The Ghost of Jupiter s Halo

Close-up images of NGC 3242 show the cast off shroud of a dying, sun-like star fancifully known as The Ghost of Jupiter nebula. But this deep and wide telescopic view also finds the seldom seen outer halo of the beautiful planetary nebula at the upper left, toward Milky Way stars and background galaxies in the serpentine constellation Hydra. Intense and otherwise invisible ultraviolet radiation from the nebula’s central white dwarf star powers its illusive glow in visible light. In fact, planets of NGC 3242’s evolved white dwarf star may have contributed to the nebula’s symmetric features and shape. Activity beginning in the star’s red giant phase, long before it produced a planetary nebula, is likely the cause of the fainter more extensive halo. About a light-year across NGC 3242 is some 4,500 light-years away. The tenuous clouds of glowing material at the right could well be interstellar gas, by chance close enough to the NGC 3242’s white dwarf to be energized by its ultraviolet radiation. [via NASA] https://ift.tt/2S8mEqP

4000 Exoplanets

Over 4000 planets are now known to exist outside our Solar System. Known as exoplanets, this milestone was passed last month, as recorded by NASA’s Exoplanet Archive. The featured video highlights these exoplanets in sound and light, starting chronologically from the first confirmed detection in 1992. The entire night sky is first shown compressed with the central band of our Milky Way Galaxy making a giant U. Exoplanets detected by slight jiggles in their parents-star’s colors (radial velocity) appear in pink, while those detected by slight dips in their parent star’s brightness (transit) are shown in purple. Further, those exoplanets imaged directly appear in orange, while those detected by gravitationally magnifying the light of a background star (microlensing) are shown in green. The faster a planet orbits its parent star, the higher the accompanying tone played. The retired Kepler satellite has discovered about half of these first 4000 exoplanets in just one region of the sky, while the new TESS mission is on track to find even more, all over the sky, orbiting the brightest nearby stars. Finding exoplanets not only helps humanity to better understand the potential prevalence of life elsewhere in the universe, but also how our Earth and Solar System were formed. [via NASA] https://ift.tt/2YSAiRv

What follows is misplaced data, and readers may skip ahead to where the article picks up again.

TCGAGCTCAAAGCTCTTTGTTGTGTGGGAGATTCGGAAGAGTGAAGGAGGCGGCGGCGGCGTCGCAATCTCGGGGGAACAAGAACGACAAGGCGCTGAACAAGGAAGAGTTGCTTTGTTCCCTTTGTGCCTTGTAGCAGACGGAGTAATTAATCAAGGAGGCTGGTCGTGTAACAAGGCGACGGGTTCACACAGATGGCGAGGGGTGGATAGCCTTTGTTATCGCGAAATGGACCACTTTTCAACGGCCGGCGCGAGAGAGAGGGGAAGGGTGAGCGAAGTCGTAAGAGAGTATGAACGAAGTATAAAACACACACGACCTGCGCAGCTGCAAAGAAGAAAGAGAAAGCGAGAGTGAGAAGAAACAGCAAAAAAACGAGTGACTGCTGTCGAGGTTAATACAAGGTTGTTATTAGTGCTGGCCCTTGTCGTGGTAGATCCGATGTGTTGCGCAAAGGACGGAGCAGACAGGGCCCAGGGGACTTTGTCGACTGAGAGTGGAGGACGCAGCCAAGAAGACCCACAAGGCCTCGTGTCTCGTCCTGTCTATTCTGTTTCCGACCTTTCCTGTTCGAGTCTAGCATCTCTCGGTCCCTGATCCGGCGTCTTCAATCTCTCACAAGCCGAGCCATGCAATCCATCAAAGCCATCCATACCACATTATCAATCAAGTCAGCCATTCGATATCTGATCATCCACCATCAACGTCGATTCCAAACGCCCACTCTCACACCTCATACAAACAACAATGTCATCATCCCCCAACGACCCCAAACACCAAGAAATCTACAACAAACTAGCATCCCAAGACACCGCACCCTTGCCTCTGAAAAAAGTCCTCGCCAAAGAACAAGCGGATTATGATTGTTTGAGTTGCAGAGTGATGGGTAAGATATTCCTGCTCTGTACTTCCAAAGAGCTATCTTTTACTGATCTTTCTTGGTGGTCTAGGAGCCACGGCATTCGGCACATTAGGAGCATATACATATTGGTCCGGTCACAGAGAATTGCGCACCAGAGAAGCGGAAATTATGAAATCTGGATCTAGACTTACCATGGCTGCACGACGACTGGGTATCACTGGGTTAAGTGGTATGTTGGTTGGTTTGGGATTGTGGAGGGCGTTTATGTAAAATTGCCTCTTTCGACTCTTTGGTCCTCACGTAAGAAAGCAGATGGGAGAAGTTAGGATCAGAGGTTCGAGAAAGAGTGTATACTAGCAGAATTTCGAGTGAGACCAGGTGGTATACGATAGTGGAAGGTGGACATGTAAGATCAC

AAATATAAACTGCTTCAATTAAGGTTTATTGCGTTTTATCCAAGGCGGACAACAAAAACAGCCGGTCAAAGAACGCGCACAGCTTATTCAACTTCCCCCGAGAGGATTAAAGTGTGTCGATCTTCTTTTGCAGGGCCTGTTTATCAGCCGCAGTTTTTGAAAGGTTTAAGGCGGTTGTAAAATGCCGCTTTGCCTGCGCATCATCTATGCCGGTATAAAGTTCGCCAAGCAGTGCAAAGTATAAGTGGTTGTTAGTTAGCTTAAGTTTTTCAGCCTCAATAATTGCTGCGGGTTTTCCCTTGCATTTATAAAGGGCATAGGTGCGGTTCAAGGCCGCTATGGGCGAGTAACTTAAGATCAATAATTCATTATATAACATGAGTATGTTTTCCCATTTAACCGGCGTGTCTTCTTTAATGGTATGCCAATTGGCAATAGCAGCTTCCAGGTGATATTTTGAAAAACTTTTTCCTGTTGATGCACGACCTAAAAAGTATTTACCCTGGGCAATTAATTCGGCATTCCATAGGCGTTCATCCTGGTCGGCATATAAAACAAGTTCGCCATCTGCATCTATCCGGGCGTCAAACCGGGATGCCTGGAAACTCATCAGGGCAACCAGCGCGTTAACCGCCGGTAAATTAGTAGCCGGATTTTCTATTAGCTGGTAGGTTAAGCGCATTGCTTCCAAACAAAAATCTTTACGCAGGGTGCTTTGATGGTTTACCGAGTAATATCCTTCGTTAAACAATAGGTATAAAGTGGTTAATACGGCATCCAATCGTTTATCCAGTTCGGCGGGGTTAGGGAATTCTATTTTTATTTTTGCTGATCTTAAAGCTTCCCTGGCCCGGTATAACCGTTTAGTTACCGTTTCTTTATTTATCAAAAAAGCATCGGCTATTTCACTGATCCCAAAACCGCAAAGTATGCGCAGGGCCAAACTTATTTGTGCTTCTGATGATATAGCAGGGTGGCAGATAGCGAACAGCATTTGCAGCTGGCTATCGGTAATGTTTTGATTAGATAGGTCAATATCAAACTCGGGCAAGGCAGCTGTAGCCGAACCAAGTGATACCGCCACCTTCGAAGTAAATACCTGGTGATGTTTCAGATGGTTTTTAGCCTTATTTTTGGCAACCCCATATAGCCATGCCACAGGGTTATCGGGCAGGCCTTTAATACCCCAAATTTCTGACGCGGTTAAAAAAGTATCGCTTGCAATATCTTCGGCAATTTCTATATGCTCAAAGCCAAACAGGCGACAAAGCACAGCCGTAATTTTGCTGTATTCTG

Birds During a Total Solar Eclipse

What do birds do during a total solar eclipse? Darkness descends more quickly in a total eclipse than during sunset, but returns just as quickly — and perhaps unexpectedly to the avians — just a few minutes later. Stories about the unusual behavior of birds during eclipses have been told for centuries, but bird reactions were recorded and studied systematically by citizen scientists participating in an eBird project during the total solar eclipse that crossed the USA in 2017 August. Although some unusual behaviors were observed, many observers noted birds acting like it was dusk and either landing or flying low to the ground. Radar confirmed a significant decrease in high-flying birds and insects during and just after totality. Conversely, several sightings of normally nocturnal birds were reported. Pictured, a flock of birds in La Serena, Chile flew through the air together during the total solar eclipse that crossed South America last week. The photographer captured the scene in frames from an eclipse video. The next total solar eclipse in 2020 December will also cross South America, while in 2024 April a total solar eclipse will cross North America from Mexico through New England, USA. [via NASA] https://ift.tt/2XBq1aP